CHARLOTTE, N.C. ― North Carolina Attorney General Roy Cooper called on the Charlotte Mecklenburg Police Department to release the videos showing Keith Lamont Scott being shot by police earlier in the week.
“We must continue in the pursuit of the truth while also continuing the important work of bringing our communities and law enforcement together to build trust and safety for all,” Cooper wrote in a Facebook post on Friday. “One step toward meeting both goals is for the videos in this case to be released to the public.”
Cooper, a Democrat who is running for governor, has voiced his support of police transparency before. In July, Cooper spoke out against a new state law removing police camera footage from the public record, saying the legislation went “too far.”
Soon after, Democratic presidential nominee Hillary Clinton tweeted a call for the video’s release. The tweet was signed “-H,” meaning Clinton wrote it personally.
Scott, 43, was shot and killed on Tuesday. Police claim Scott exited his vehicle with a handgun and did not follow orders to drop his weapon. Witnesses, including a woman who identified herself as Scott’s daughter, said Scott was unarmed and holding a book when he was shot.
Cell phone video recorded by Scott’s wife, Rakeyia Scott, and obtained by NBC News shows the moments leading up to and following his death (the shooting itself is not shown). Rakeyia Scott can be heard in the video saying that her husband is unarmed.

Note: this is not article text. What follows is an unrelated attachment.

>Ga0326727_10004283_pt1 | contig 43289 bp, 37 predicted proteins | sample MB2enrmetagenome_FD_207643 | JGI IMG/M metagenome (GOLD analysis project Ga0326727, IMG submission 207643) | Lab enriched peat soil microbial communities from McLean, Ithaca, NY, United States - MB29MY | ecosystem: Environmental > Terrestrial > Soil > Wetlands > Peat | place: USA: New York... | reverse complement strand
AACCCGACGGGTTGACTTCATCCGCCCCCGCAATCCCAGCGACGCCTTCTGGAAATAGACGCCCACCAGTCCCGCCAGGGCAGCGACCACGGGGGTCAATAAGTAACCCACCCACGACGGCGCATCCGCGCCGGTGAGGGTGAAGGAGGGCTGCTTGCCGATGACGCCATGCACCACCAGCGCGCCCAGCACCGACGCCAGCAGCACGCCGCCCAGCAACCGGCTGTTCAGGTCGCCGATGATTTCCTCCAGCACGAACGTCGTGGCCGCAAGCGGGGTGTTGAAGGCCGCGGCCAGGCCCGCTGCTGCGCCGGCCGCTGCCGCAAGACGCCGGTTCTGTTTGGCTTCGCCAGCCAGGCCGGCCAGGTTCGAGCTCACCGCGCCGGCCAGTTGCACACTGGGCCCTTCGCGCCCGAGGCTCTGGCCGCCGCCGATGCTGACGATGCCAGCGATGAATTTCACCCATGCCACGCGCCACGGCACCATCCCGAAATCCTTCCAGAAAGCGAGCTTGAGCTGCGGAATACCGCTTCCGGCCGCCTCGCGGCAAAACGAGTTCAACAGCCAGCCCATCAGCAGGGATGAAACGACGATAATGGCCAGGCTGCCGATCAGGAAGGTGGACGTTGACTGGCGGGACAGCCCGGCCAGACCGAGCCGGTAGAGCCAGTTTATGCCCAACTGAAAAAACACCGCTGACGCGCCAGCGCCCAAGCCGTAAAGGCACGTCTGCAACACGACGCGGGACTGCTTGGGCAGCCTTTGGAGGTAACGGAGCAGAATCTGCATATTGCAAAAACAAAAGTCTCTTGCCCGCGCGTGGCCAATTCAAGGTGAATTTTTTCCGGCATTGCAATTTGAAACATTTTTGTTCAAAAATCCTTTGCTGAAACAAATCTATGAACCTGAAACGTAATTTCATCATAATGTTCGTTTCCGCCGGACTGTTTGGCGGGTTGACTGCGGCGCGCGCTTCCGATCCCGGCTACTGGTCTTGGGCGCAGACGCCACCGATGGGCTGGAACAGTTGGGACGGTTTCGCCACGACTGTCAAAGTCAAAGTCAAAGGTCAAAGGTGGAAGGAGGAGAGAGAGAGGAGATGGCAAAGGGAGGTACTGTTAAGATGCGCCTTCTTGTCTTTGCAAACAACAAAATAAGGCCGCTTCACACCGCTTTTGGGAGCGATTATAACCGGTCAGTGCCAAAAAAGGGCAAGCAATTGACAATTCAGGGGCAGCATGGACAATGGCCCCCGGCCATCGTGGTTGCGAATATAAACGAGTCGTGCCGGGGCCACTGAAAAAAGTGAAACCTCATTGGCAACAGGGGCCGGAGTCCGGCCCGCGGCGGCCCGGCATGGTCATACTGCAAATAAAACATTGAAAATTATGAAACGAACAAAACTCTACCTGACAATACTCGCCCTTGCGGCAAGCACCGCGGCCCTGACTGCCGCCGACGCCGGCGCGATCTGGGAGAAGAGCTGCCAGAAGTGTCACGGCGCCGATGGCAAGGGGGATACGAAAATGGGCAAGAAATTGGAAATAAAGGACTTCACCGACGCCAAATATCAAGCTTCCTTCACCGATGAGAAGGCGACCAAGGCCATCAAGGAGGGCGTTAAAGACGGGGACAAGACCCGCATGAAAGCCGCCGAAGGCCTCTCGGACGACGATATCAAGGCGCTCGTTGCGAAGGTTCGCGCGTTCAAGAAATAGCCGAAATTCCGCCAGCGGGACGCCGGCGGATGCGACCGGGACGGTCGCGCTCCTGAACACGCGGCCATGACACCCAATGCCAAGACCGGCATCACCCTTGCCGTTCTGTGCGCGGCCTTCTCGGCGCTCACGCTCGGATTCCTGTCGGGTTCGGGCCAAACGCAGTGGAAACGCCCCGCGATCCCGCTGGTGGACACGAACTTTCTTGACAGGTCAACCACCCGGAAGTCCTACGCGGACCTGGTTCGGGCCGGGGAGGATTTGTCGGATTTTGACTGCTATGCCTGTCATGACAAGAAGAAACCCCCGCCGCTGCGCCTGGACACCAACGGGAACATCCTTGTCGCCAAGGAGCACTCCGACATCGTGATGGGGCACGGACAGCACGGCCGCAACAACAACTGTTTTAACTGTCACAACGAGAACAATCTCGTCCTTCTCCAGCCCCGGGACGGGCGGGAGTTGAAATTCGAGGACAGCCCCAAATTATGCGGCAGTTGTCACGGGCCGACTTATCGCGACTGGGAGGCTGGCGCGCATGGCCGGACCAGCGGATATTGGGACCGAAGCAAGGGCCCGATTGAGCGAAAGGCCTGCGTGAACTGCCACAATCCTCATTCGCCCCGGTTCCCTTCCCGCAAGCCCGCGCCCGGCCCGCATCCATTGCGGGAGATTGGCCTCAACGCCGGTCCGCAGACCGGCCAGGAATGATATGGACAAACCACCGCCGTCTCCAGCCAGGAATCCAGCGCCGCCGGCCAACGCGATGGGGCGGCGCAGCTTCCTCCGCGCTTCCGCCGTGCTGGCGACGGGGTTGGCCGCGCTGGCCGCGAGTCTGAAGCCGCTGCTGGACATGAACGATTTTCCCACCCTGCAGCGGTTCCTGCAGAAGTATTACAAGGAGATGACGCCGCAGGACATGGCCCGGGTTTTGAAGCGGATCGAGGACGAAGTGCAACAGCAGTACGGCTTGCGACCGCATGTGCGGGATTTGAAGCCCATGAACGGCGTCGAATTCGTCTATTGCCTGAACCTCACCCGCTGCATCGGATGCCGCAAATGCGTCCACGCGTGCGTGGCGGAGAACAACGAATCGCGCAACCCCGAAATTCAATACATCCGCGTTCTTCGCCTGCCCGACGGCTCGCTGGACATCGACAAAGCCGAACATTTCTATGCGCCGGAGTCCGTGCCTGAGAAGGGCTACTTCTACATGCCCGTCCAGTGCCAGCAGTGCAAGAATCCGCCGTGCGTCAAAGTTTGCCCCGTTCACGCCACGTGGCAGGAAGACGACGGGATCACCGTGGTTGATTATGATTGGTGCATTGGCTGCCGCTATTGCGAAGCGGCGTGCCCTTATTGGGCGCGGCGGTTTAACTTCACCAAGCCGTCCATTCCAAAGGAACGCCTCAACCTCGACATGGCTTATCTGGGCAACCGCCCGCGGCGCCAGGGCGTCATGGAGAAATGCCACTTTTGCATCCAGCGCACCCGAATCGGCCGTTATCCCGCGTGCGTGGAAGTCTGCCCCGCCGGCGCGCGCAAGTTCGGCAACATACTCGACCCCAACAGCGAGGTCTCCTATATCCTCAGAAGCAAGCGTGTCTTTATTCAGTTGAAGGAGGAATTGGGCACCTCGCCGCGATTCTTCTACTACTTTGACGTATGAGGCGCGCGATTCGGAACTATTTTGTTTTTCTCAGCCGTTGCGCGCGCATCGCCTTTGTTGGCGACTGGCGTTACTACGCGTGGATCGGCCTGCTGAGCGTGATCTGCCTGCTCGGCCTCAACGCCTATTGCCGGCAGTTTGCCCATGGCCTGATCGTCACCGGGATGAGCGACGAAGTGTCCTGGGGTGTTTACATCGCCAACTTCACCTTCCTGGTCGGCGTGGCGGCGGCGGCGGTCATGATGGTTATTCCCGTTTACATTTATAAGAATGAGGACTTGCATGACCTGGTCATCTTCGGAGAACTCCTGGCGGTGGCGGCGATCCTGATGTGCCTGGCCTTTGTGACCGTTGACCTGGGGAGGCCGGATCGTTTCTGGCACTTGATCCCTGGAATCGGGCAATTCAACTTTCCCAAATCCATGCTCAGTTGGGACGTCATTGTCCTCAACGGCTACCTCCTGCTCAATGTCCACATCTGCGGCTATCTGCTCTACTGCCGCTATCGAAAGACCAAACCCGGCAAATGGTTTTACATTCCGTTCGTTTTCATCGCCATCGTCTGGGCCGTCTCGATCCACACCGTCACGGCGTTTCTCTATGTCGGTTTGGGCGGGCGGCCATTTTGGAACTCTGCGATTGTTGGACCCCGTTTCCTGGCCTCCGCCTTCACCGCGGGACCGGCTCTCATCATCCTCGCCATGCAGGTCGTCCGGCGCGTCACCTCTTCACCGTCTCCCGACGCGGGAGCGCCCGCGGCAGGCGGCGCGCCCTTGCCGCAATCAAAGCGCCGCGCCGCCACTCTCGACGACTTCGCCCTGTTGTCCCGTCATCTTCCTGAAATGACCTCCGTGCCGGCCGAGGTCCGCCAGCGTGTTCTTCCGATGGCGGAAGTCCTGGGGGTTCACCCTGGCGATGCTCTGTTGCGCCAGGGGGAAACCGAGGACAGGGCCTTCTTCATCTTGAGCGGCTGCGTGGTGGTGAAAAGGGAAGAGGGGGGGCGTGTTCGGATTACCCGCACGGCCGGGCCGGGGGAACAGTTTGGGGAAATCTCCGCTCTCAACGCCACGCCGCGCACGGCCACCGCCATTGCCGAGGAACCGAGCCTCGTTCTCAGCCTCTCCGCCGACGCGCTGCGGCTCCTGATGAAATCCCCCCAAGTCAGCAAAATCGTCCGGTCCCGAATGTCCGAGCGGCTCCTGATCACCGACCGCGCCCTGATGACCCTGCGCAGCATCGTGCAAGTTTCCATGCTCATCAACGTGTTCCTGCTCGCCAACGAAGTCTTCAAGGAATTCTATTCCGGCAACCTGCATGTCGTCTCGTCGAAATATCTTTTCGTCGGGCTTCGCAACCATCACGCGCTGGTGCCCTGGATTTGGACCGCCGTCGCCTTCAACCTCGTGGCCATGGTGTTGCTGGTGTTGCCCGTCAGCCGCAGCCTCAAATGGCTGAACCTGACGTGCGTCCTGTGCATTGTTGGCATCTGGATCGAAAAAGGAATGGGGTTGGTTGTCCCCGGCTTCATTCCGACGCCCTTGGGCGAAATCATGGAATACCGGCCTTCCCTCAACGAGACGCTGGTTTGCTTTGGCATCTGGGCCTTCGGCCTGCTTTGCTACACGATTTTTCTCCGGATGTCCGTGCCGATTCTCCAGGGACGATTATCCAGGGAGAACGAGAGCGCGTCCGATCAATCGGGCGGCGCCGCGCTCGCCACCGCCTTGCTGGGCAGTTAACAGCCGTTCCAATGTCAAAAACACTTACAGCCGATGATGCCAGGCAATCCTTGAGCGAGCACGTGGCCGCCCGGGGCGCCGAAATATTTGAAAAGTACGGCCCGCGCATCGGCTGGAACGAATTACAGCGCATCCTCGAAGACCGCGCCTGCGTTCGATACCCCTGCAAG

Many community members have demanded that police videos of the shooting, recorded by body cameras worn by some officers on the scene, be publicly released. Charlotte Police Chief Kerr Putney said on Thursday that it was in the best interest of Scott’s family to keep the video private.
On Friday, Putney reversed his decision to withhold the video and said he intends to release it.
Members of Scott’s family were allowed to see the video on Thursday. Justin Bamberg, a lawyer for the family, said Scott exited his vehicle calmly and his “hands were by his side and he was slowly walking backwards” when he was shot.
“It is impossible to discern from the videos what, if anything, Mr. Scott is holding in his hands,” Bamberg said.
City officials who have seen the video also said it is unclear what Scott was holding.
“I was able to view that video today. I am in agreement with the Chief and with the family of Mr Scott: It is not clear,” Charlotte Mayor Jennifer Roberts told CNN on Thursday.
Scott’s death sparked large-scale, sometimes violent, protests throughout the city.
Thursday night’s protests were large, but incredibly calm. Protesters shouted “Release the video!” during the march and the only tense moment happened when protesters briefly blocked off Interstate 277.
Police in riot gear, banging their shields with batons, walked toward protesters while instructing them to move back.
Some protesters ran up a hill underneath a bridge while police dispensed what appeared to be pepper spray.
The Huffington Post captured that moment in a video, which contains explicit language.
The mayor ordered a midnight curfew on Thursday night, but officials said they would not enforce it as long as the protests remained peaceful.
At least 31 people were arrested for failure to disperse, according to The Charlotte Observer. Six protesters were taken into custody on breaking and entering charges. Six others were taken in on charges including larceny, assault on a government official, disorderly conduct and resisting an officer.
This article has been updated to include Clinton’s tweet.